The study, published in the Economics of Education Review, looked at the relationship between tuition and government funding levels since 1987, taking into account factors such as increases in fee revenue and state controls on tuition. It found that schools do pass along 25.7% of cutbacks to students in the form of tuition increases.

“In other words, for every $1,000 cut from per-student state and local appropriations, the average student can be expected to pay $257 more per year in tuition and fees,” explained the Inside Higher Ed report.

That’s an average over three decades; the amount shouldered by students in recent years has been even higher, about $318. Institutions with graduate programs tended to raise tuition more than schools offering only bachelor’s or associate degrees.

“The fact that this has been increasing says to me that in the ‘80s and ‘90s, there probably was a lot more fat in the budget,” said the lead researcher in the study. “And so, when states would divest, it was a lot easier for schools to cut things. Whereas now, the low-hanging fruit is diminishing. We’re having to make tougher decisions, and we’re having to pass more of these costs on to students because there’s not some obvious spending that we can cut.”

Monday, July 24, 2017

Make Makerspaces Accessible

Advances in 3-D printing have lowered the cost while boosting ease of use, allowing makerspaces to crop up throughout the K-12 landscape, at libraries, and on more and more college and university campuses.

In these collaborative spaces, students, faculty, and community members can get hands-on experience in design, problem-solving, and turning concepts into physical products. All of that dovetails with calls for greater entrepreneurialism and more interdisciplinary cooperation, and for schools to teach more skills immediately useful in the modern workplace.

Any institution or group that has such a space or is considering creation of one needs to remember to design for access by individuals representing a wide range of ages, abilities, languages, and learning styles, so that everyone has an equal opportunity to participate and contribute. Faculty and students at the College of Engineering and DO-IT (Disabilities, Opportunities, Internetworking, and Technology) at the University of Washington, Seattle, have created a set of guidelines governing accessibility and universal design for makerspaces.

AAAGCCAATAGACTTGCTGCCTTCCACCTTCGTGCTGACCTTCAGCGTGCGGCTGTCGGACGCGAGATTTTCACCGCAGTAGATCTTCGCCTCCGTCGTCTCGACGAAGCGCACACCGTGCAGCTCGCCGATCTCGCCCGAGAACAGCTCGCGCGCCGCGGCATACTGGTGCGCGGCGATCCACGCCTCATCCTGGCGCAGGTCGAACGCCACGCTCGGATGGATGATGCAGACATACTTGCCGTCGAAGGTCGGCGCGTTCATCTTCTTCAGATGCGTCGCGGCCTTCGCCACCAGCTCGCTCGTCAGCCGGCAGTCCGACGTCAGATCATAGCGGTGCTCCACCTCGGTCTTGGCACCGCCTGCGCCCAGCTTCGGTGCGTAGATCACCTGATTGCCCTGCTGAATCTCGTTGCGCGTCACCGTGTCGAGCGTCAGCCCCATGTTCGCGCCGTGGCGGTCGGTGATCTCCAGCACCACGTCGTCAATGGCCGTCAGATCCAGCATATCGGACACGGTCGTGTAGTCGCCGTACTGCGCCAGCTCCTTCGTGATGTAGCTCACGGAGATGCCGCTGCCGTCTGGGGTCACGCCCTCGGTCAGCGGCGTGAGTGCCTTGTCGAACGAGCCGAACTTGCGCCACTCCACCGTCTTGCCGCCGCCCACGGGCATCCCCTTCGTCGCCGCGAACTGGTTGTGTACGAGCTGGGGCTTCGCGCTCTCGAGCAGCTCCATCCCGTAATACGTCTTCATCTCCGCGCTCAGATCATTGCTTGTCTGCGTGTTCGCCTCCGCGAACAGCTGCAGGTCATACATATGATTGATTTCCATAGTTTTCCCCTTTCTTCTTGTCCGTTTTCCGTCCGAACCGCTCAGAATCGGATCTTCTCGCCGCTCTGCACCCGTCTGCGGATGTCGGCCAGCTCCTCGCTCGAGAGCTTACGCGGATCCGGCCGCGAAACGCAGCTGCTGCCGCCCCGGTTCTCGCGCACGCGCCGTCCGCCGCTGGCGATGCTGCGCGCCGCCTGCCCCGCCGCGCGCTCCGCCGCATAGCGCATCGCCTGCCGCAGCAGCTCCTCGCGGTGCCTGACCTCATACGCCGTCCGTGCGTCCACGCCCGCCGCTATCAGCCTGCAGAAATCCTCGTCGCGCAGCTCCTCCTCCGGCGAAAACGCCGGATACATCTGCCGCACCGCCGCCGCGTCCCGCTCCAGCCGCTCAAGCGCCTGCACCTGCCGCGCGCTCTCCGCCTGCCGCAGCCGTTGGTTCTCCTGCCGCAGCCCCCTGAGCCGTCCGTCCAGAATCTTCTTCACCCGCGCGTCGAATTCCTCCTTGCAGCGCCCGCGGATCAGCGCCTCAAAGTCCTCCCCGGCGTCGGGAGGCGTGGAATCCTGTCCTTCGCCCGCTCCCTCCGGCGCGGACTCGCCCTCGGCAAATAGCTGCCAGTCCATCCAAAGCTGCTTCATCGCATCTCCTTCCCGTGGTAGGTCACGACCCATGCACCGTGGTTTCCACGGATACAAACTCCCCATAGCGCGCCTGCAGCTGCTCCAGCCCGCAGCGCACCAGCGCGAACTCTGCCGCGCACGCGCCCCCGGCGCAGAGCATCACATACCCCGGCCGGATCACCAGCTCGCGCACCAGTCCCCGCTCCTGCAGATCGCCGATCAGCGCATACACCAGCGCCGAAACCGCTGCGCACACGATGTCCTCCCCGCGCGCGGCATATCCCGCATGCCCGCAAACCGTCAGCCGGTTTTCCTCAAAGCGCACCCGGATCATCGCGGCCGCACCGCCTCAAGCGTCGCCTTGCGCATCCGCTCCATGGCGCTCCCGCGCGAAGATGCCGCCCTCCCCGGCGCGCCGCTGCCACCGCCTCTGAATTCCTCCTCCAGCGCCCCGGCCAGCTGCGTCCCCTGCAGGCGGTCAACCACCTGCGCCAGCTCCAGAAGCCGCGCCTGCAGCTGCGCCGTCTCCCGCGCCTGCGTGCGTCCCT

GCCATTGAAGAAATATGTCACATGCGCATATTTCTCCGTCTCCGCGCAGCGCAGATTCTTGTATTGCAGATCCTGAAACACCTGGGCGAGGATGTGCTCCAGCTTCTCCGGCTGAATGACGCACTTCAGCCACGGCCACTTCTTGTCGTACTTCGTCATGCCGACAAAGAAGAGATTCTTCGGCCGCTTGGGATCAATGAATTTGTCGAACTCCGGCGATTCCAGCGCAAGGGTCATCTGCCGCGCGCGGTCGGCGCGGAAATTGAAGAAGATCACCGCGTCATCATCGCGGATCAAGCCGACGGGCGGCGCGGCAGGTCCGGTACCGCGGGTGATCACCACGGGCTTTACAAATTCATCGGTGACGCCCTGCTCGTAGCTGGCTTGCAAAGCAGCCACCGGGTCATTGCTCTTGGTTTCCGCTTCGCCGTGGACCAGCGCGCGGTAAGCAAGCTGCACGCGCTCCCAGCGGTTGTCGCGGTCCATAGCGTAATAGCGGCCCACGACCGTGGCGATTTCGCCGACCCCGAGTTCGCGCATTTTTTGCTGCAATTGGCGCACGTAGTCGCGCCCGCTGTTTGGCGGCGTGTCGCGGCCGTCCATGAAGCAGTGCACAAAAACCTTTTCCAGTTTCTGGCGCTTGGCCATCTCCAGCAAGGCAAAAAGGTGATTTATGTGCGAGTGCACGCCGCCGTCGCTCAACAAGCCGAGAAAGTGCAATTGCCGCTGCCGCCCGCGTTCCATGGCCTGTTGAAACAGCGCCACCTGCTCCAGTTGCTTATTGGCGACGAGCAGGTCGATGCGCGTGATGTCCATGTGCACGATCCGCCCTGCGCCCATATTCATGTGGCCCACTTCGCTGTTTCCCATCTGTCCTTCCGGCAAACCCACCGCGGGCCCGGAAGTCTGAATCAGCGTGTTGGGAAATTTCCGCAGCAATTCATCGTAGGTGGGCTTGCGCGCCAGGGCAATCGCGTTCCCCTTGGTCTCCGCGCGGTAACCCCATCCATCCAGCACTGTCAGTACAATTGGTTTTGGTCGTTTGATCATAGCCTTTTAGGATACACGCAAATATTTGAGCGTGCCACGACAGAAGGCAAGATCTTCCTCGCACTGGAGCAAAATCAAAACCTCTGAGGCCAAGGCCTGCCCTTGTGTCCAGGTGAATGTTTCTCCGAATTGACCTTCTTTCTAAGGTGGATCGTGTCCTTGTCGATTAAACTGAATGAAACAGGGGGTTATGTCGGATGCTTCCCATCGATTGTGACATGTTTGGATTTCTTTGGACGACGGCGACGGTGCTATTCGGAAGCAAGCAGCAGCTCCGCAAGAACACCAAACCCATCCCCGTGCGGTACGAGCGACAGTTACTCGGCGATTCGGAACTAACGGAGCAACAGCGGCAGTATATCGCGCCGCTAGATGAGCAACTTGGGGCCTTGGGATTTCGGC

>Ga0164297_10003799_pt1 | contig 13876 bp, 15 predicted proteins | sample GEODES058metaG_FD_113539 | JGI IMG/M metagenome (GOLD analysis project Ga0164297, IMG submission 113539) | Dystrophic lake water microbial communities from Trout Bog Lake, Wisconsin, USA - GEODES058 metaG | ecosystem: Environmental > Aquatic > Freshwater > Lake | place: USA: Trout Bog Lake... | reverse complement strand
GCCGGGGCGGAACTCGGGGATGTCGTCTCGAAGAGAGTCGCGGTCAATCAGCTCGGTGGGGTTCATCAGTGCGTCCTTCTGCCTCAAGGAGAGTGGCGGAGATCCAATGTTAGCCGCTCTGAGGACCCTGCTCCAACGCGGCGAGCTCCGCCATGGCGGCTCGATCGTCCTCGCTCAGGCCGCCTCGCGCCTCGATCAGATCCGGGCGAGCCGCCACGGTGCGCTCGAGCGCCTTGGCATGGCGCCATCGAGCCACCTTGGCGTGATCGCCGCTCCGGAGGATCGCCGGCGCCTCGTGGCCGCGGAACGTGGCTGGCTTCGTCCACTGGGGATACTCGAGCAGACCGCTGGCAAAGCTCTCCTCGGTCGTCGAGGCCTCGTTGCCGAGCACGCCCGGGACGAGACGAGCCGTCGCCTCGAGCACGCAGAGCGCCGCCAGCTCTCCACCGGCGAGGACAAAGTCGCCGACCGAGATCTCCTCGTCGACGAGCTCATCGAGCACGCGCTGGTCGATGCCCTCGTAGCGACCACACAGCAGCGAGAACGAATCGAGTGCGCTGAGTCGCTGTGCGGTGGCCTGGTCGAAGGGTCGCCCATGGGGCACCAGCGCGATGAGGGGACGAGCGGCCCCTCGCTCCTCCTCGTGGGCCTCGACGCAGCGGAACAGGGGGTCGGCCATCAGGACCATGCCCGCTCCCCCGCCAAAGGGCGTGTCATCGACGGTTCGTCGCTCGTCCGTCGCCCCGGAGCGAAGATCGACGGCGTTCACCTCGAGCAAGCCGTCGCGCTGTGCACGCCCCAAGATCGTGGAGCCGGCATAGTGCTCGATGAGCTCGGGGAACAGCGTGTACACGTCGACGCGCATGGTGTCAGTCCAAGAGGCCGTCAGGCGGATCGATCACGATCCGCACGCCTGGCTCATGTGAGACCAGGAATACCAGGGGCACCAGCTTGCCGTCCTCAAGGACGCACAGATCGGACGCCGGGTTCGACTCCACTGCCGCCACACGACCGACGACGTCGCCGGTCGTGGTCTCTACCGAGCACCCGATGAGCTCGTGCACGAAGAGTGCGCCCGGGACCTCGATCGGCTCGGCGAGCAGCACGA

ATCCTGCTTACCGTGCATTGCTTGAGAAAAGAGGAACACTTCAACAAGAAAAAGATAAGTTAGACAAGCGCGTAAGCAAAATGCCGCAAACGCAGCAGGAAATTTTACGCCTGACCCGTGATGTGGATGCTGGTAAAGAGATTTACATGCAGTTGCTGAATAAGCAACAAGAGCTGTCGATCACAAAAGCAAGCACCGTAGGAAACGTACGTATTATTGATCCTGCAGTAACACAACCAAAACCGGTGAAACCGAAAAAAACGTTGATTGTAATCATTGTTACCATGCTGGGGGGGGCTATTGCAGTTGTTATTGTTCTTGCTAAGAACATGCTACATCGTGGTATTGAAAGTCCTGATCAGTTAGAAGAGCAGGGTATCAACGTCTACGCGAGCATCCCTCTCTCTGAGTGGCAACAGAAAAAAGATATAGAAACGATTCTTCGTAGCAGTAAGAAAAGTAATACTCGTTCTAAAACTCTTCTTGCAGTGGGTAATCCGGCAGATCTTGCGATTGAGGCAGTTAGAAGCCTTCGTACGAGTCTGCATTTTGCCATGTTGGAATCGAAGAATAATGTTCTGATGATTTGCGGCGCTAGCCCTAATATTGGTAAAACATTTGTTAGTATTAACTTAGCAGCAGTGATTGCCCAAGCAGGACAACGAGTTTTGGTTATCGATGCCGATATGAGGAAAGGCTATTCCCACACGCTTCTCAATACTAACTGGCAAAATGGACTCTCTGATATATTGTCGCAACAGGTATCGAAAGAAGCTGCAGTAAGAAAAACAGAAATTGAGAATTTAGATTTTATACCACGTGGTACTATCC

Friday, July 21, 2017

MS Plans to Connect Rural America

More than 23 million people in rural America, including college students, have no broadband access. Microsoft plans to change that.

The company announced an initiative to connect two million rural Americans over the next five years by using a cheap technology on the wireless spectrum known as TV white spaces to transmit broadband data. Microsoft also asked the Federal Communications Commission to keep the spectrum available and to collect data on rural broadband coverage to help policymakers and companies provide Internet access.

The initiative probably won’t produce impressive financial results, but it is politically savvy.

“[President] Trump on the campaign trail used rhetoric to speak and resonate with those voters, in these sort of left-behind economies as we talk about them,” Seth McKee, associate professor of political science at Texas Tech University, told National Public Radio. McKee added that building a digital infrastructure should get backing from both parties.

“They would be a first mover,” McKee said of Microsoft. “If they were the first ones to really go in this area and actually show some willingness to put some skin in the game, that could go a long way in terms of politicians taking notice and further bankrolling this sort of thing.”

Wednesday, July 19, 2017

New Tools Foil Fraud on Online Exams

When a college student takes an online exam for an online course, who’s really sitting in the test-taker’s seat—the student who enrolled or someone else?

Potential cheating has always been a concern for online college courses. New analytical tools, according to a report in EdTech magazine, are helping institutions ensure that the person who gets credit for the course actually does the work.

By analyzing how thousands of honest students fill out an examination form, researchers can determine if a dishonest student is trying to cheat or obtained access to test questions in advance.

Other schools are attempting to prevent cheating with online proctoring services. Students must take the exam from a computer with a webcam that keeps an eye on their work during the test. In case a student is tempted to substitute an impersonator, figuring the school won’t know the difference, some services verify the person’s identity with scanned photos.